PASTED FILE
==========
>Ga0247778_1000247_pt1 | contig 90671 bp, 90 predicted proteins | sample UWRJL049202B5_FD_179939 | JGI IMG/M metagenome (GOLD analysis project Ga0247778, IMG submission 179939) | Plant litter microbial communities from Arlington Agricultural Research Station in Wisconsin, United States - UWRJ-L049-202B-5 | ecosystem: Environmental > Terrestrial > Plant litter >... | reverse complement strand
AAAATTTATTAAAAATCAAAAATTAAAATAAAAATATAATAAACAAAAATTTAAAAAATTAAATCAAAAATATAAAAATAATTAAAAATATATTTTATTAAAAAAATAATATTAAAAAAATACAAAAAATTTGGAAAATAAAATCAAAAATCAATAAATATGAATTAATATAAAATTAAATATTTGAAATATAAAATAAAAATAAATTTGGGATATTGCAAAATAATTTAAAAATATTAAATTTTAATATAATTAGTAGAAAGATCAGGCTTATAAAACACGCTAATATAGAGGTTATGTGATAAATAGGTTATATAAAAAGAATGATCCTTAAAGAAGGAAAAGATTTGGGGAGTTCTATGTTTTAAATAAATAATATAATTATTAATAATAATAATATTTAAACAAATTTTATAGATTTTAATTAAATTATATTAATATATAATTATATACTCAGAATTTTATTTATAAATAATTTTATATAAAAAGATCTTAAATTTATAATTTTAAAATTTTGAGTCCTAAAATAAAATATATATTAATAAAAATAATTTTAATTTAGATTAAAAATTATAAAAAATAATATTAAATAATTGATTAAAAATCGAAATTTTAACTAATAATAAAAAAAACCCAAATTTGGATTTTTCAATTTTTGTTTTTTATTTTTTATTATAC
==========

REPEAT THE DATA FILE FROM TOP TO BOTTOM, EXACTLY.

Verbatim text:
>Ga0247778_1000247_pt1 | contig 90671 bp, 90 predicted proteins | sample UWRJL049202B5_FD_179939 | JGI IMG/M metagenome (GOLD analysis project Ga0247778, IMG submission 179939) | Plant litter microbial communities from Arlington Agricultural Research Station in Wisconsin, United States - UWRJ-L049-202B-5 | ecosystem: Environmental > Terrestrial > Plant litter >... | reverse complement strand
AAAATTTATTAAAAATCAAAAATTAAAATAAAAATATAATAAACAAAAATTTAAAAAATTAAATCAAAAATATAAAAATAATTAAAAATATATTTTATTAAAAAAATAATATTAAAAAAATACAAAAAATTTGGAAAATAAAATCAAAAATCAATAAATATGAATTAATATAAAATTAAATATTTGAAATATAAAATAAAAATAAATTTGGGATATTGCAAAATAATTTAAAAATATTAAATTTTAATATAATTAGTAGAAAGATCAGGCTTATAAAACACGCTAATATAGAGGTTATGTGATAAATAGGTTATATAAAAAGAATGATCCTTAAAGAAGGAAAAGATTTGGGGAGTTCTATGTTTTAAATAAATAATATAATTATTAATAATAATAATATTTAAACAAATTTTATAGATTTTAATTAAATTATATTAATATATAATTATATACTCAGAATTTTATTTATAAATAATTTTATATAAAAAGATCTTAAATTTATAATTTTAAAATTTTGAGTCCTAAAATAAAATATATATTAATAAAAATAATTTTAATTTAGATTAAAAATTATAAAAAATAATATTAAATAATTGATTAAAAATCGAAATTTTAACTAATAATAAAAAAAACCCAAATTTGGATTTTTCAATTTTTGTTTTTTATTTTTTATTATAC